8. Eat mindfully
The experience of eating pancakes with your family and friends can be just as important, as what’s on your plate. Think about what you’re eating – take time to enjoy the pancakes with each mouthful, savoring the smell, taste and texture, and without any visual distractions.
Listen to your body also during the eating experience so that you become more aware of your satiety that guide you to stop when you’re feeling full.
9. Moderation is key
Enjoying an occasional pancake (even a really indulgent one!) is an enjoyable part of life and can fit into a heart healthy diet, as long as you ensure the majority of your meals are nutritious, well-balanced and packed with plant foods such as vegetables, fruit, protein-rich beans, lentils, nuts, seeds, and starchy, fibre-rich foods.
Think about the 80/20 rule – perhaps if you eat healthy, whole foods that are low in saturated fat, salt and sugar most of the time (80% of the time), then it’s OK to occasionally enjoy less healthy foods, including indulging pancakes (20% of the time).
10. Cut down on free sugars
An extra sprinkle of coconut sugar, or another drizzle of honey or agave syrup over your pancakes may seem innocent, but whatever you’ve heard, these are all type of free sugars – the type that we should be cutting down on for the sake of our teeth and our waistlines.
As a guide, no more than 10% of calories should come from added sugars, although the WHO recommends to further limit this to 5% – which is around 7 cubes of sugar a day*. Yet we know from our national dietary surveys that most adults are eating too much sugar – around 14.6% of total calories!**.
So, try to limit the amount of added sugar you use and instead sweeten your pancakes naturally by pairing them with chopped fresh fruit, citrus segments, dried fruit, fruit compote, fruit spread or preserve. Or for sweetness without the calories that come with sugars, try swapping a teaspoon of sugar for a teaspoon of granulated low calorie sweetener.
11. Watch the savoury pancakes too
Not everyone has a sweet tooth, which is good for avoiding free sugars, but savoury pancakes can be high in fat, saturated fat and salt, especially if they are made with lots of cheese. So, watch your portions (a portion of cheese is a small matchbox-sized amount), use mature cheeses that have a stronger flavour so you don’t need to eat as much or swap for reduced-fat cheeses such as cottage cheese or low fat cream cheese. And with this in mind, remember that ‘reduced-fat’ doesn’t mean ‘low fat’, and they’re often still high in salt.
12. Get your oats
Oat pancakes have the added extra of beta glucan, a type of soluble fibre that helps to reduce cholesterol absorption. So, why not make up a batch of oat pancakes (and add at least 30g oats per serving) this Pancake Day – or any day – an easy way to get one of your 3g of beta glucan to help to lower cholesterol.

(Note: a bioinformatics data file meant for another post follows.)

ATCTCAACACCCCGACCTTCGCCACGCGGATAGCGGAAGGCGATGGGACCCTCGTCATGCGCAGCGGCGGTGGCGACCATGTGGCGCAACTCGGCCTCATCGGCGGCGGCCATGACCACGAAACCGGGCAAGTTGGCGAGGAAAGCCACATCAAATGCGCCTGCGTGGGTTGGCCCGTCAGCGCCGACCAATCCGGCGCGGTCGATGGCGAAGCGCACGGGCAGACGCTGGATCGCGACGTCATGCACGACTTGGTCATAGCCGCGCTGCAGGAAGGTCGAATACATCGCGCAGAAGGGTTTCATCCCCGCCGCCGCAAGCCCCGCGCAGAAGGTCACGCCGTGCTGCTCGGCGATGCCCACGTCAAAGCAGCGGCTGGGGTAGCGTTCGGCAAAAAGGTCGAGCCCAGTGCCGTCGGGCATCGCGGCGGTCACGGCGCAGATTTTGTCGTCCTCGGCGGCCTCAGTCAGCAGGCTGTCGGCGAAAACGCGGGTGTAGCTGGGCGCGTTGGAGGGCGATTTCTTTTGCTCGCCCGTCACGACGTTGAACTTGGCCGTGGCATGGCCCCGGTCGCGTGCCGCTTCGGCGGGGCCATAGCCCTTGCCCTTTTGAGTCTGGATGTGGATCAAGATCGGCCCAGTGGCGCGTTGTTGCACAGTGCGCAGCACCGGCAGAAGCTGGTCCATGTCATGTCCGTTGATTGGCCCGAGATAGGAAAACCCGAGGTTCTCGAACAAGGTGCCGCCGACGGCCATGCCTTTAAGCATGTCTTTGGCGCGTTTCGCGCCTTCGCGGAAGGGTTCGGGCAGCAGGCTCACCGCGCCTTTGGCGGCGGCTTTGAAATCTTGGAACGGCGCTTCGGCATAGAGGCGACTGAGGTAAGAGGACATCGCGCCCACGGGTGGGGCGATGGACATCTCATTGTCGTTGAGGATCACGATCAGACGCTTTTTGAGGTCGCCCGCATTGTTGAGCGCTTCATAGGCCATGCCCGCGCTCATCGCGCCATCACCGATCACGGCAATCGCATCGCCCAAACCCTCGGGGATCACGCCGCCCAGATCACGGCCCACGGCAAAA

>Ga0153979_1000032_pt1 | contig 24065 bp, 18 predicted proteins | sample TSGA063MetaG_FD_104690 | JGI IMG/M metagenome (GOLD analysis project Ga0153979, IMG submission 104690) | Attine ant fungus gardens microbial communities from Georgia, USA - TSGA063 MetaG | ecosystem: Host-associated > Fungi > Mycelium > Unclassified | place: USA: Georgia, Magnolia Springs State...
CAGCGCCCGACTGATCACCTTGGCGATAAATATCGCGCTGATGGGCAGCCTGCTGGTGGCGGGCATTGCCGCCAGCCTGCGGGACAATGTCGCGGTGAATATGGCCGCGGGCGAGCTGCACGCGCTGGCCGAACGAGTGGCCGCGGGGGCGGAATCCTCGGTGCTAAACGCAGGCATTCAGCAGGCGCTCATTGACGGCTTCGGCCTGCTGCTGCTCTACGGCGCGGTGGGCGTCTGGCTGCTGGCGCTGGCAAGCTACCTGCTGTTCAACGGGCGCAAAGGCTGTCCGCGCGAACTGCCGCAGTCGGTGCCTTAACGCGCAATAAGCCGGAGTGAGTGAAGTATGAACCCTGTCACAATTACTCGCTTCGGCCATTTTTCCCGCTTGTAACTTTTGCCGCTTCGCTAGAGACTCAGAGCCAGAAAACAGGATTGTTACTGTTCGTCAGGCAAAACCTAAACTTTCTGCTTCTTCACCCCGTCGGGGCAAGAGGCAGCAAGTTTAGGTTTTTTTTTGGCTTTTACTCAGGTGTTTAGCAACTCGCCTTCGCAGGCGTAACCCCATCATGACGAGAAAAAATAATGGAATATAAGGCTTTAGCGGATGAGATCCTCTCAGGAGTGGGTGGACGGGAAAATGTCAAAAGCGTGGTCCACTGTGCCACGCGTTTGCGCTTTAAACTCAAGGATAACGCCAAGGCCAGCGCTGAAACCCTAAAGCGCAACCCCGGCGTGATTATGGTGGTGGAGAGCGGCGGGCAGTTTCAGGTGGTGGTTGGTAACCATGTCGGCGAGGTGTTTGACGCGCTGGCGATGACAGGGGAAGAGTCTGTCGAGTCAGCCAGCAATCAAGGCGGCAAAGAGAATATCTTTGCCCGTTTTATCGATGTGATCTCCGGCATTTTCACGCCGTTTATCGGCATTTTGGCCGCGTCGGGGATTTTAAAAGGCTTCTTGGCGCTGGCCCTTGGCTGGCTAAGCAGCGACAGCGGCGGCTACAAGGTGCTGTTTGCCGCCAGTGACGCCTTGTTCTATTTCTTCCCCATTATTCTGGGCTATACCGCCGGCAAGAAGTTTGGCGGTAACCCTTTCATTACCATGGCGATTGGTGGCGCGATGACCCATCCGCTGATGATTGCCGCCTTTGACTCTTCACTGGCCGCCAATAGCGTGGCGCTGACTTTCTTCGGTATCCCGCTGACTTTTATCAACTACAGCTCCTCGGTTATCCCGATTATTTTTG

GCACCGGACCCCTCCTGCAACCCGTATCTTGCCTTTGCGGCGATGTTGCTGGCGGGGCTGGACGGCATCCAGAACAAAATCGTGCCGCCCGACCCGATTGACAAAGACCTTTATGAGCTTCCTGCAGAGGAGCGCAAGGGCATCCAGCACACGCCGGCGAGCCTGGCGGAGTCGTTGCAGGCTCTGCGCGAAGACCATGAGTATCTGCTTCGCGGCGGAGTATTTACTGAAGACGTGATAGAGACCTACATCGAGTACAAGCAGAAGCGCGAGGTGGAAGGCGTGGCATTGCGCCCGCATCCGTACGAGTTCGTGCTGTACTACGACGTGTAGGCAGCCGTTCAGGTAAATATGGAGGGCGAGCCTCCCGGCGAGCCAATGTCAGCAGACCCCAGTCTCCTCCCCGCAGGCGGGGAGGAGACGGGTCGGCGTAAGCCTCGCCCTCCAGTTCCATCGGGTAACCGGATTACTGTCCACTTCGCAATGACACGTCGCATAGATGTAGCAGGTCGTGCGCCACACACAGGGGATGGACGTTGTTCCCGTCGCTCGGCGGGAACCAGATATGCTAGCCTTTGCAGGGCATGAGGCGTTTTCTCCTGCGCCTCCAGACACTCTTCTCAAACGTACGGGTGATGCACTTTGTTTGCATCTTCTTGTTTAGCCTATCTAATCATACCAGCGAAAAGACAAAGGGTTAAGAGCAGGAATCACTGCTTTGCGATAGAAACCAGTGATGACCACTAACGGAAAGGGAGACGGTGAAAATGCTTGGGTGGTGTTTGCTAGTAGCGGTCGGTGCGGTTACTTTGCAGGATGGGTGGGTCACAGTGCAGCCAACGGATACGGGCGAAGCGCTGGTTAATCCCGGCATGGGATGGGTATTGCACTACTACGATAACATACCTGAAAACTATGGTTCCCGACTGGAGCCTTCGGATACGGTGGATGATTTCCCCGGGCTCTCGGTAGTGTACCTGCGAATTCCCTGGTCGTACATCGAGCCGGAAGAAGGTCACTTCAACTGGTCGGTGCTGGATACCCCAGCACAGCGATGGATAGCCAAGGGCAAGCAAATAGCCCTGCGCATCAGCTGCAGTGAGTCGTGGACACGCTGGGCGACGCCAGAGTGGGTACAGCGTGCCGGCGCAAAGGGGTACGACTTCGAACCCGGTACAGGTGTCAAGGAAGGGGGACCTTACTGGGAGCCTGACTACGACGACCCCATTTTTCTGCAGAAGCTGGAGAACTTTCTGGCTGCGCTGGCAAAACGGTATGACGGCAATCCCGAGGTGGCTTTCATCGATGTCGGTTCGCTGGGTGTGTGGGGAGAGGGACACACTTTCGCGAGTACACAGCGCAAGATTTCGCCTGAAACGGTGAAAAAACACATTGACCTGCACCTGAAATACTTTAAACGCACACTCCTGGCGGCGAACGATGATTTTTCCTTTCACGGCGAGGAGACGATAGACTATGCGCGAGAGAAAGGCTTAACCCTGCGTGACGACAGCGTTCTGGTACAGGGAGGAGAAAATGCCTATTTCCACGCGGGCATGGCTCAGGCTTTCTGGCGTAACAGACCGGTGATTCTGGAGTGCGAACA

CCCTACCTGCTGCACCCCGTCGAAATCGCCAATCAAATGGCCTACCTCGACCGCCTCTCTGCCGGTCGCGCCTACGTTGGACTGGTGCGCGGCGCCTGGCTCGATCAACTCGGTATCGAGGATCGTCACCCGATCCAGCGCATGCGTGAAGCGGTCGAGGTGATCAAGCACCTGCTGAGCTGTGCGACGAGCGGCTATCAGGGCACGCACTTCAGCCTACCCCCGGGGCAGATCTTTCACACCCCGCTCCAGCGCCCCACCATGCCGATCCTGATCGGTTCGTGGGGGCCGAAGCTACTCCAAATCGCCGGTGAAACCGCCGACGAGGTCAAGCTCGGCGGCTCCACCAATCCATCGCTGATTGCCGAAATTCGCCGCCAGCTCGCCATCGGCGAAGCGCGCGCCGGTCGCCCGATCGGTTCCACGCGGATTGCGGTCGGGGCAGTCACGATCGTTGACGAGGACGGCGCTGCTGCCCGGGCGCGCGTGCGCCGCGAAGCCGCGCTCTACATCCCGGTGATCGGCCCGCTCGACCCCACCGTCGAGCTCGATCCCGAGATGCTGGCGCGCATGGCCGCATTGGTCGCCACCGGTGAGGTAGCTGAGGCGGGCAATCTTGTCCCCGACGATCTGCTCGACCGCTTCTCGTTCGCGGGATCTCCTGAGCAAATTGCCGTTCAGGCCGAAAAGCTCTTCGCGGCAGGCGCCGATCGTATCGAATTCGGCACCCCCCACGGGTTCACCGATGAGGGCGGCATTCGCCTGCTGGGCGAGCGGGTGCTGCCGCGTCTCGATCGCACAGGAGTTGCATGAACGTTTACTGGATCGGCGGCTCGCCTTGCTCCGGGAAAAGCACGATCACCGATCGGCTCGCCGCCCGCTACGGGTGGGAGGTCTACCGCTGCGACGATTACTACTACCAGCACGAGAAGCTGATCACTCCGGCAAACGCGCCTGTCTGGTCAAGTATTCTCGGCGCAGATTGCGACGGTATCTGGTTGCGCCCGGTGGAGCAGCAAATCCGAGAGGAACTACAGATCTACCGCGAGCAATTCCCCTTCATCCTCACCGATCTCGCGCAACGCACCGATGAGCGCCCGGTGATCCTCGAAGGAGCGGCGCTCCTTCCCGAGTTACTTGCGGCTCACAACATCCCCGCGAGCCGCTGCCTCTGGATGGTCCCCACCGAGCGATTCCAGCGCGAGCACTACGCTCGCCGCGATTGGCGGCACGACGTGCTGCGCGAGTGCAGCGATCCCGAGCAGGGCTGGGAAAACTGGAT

Healthier toppings for your pancakes
Pancakes are a blank canvas for heart healthy toppings. Take your pick from some of our savoury and sweet topping ideas:
Mashed or sliced banana
If you have a sweet tooth and you’re feeling particularly peckish, mashed or sliced banana is a delicious and filling addition to your pancakes, without adding free sugars. Plus, bananas are brimming with potassium, a mineral that, among other things, helps to maintain normal blood pressure, when combined with a low salt diet. Sprinkle with a dusting of cinnamon or toasted chopped almonds or hazelnuts for some extra nutty goodness and flavour.
Nut butters, such as almond, cashew or peanut are a tasty topping and a good source of healthy, unsaturated fats, which can help you manage your cholesterol levels, as well as plant protein and fibre to help you feel fuller for longer. Check the ingredients and choose the ones made only from nuts, without added salt, sugar or palm oil. Decorate with your favourite fruits or with grated carrot to keep it savoury.
A scattering of berries such as strawberries, blueberries and blackberries adds natural sweetness and a show stopping finish to a healthier pancake. Plus, they really boost the vitamin c content of your pancakes – helping to support your immune system and keep winter coughs and colds at bay.
Sprinkle your pancakes with grated dark chocolate. This gives the impression that your pancake is really chocolately, when in fact it’s a top trick that’s guaranteed to fool even the chocoholics in the house. Look out for dark chocolate with 70% cocoa content or higher. It contains less sugar than milk chocolate and more polyphenols, which are a group of plant compounds linked to improved heart health. And its strong flavour also means you also get away with using less of it.
Salmon contains omega-3 fatty acids, which are a type of polyunsaturated fat that our bodies need to support the normal function of the heart. For a savoury twist on the classic pancake, try buckwheat pancakes spread with low fat cream cheese, and topped with slices of smoked salmon and a sprinkling of fresh chives.
As well as making your pancakes naturally sweeter and more colourful, traditional dried fruit such as apricots, raisins and figs provide fibre and a range of vitamins and minerals. And don’t forget that dried fruit can count towards your 5-A-Day – two dried whole apricots, one tablespoon of raisins (30g) and two dried figs all count as one portion.